Flamingos are beautiful. Adorned in a cloak of pink and white, they have a regal appearance. Their long legs and graceful neck make them truly elegant as well.
Flamingos conjure up warm feelings in everyone however Paula and I had to brave sub-zero temperatures and a severe lack of oxygen when trying to locate the breeding location of the James’ Flamingo in the high Andes. We drove to nearly 15,000ft, across endless salt flats to reach Laguna Pujsa in northern Chile, arriving just as night fell.
Overnight ice formed around us as we slept and we woke at dawn half frozen. The sight that greeted us was worthwhile. We found ourselves in an amphitheatre of Andean mountains surrounding an ultramarine lake encrusted with white saline deposits and upon this ‘stage’ thousands of dancing pink flamingos!
The James’ or Puna Flamingo is the smallest of the three species in South America. They breed in the highest zones of the altiplano in Argentina, Chile and Bolivia and so isolated are they, that their breeding grounds were not discovered until the mid 1950s.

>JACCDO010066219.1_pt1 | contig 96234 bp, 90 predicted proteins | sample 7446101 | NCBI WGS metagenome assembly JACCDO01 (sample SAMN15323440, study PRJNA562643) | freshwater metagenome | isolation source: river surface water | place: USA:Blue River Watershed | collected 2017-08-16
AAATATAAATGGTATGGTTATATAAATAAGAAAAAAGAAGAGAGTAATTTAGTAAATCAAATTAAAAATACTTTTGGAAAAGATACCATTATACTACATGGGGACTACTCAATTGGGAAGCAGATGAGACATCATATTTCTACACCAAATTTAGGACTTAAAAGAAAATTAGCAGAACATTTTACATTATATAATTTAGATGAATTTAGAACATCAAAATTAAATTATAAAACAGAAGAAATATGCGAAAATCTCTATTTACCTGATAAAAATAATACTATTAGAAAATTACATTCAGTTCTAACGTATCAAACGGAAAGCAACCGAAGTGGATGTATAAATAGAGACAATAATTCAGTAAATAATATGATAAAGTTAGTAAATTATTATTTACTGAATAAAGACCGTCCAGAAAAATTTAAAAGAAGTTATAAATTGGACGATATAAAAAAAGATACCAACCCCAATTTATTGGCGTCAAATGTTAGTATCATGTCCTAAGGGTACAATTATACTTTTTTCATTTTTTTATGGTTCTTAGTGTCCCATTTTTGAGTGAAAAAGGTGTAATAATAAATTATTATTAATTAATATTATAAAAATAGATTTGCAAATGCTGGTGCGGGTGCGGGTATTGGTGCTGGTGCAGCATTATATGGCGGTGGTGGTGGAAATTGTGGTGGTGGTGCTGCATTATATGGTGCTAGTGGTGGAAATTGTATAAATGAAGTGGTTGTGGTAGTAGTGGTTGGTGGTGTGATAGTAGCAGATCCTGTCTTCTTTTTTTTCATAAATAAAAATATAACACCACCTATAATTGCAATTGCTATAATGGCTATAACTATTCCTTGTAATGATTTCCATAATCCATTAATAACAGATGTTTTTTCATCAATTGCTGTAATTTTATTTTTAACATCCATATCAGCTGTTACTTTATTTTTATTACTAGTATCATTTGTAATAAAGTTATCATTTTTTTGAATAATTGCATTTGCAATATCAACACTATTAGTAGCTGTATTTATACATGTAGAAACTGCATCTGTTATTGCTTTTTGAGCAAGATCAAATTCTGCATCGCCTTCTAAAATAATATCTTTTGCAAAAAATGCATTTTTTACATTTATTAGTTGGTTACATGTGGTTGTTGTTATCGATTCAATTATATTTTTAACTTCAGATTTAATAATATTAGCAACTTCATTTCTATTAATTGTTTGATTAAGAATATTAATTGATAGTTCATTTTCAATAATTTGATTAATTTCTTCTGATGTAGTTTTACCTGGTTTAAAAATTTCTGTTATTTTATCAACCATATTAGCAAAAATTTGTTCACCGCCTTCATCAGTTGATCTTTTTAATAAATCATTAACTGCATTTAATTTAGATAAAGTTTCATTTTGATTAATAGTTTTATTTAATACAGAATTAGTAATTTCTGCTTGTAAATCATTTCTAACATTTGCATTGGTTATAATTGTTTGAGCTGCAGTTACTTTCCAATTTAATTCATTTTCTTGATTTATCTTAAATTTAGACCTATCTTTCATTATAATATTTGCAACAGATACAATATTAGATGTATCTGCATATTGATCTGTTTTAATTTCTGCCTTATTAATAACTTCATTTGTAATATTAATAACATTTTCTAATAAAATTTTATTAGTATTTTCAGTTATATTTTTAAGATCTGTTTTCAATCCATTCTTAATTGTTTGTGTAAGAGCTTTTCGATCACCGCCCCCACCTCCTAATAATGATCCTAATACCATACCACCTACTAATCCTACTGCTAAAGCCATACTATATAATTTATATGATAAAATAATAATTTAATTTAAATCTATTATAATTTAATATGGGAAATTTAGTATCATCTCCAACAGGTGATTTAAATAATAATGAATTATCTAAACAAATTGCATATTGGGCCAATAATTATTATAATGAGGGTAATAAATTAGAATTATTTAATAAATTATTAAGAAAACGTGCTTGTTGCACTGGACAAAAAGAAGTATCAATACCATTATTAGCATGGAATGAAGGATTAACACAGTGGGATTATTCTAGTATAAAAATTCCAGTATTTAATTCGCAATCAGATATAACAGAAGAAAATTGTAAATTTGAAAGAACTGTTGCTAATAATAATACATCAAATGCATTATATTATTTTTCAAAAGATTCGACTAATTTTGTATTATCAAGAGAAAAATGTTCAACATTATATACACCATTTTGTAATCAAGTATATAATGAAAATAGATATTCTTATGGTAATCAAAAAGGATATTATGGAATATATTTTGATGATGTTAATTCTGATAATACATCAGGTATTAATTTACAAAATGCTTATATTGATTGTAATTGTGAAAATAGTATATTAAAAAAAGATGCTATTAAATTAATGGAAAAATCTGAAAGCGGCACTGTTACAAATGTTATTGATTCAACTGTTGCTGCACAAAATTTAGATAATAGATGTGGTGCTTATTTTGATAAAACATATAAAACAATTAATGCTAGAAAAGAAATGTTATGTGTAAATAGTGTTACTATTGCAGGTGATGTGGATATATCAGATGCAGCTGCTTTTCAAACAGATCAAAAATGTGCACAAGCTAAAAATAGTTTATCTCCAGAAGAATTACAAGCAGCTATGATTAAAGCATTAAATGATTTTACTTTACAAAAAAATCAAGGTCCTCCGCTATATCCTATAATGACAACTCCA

James’ feed on blue-green algae and diatoms whose populations fluctuate according to the season and water quality of the high mountain lakes. So when looking for these nomadic birds one can travel for days to known sites and yet find none. Paula and I had struck lucky.
The hardy flamingos have had 65 million years to adapt to their environment and have a combination of feathers that satisfy their three requirements;
and Warmth –
A close relative of the James’ Flamingo is the Andean Flamingo, the relationship is based on the similarity in bill structure and feeding strategy.
In deeper water, flamingos will dabble their feet to stir up the water and food. This in turn can attract other birds like this Wilsons Phalarope.
The Andean Flamingo breeds lower down in the Andes but still in the shadow of the snow-capped Volcanic peaks.
The third species of Flamingo to be found in the Andes is the Chilean Flamingo, this species is different from the James’ and Andean as it feed on tiny molluscs and crustaceans.
The size of Flamingos means that they need to run along the surface of the water to take-off.
This makes them vulnerable to predators, particularly at night when they roost in large groups out in the saline lagunas.
The High Andes is a hostile environment. This fox is fortunate as the flamingo will feed its family for several days. Paula and I saw this fox with its prey in the very early morning so the fox had probably been out hunting all night.
Unlike the flamingos, we were not so acclimatized to the environment. The thin air made it difficult to breathe and outside the freezing wind buffeted our camera tripods, so after a day watching the birds, we reluctantly descended to a lower altitude.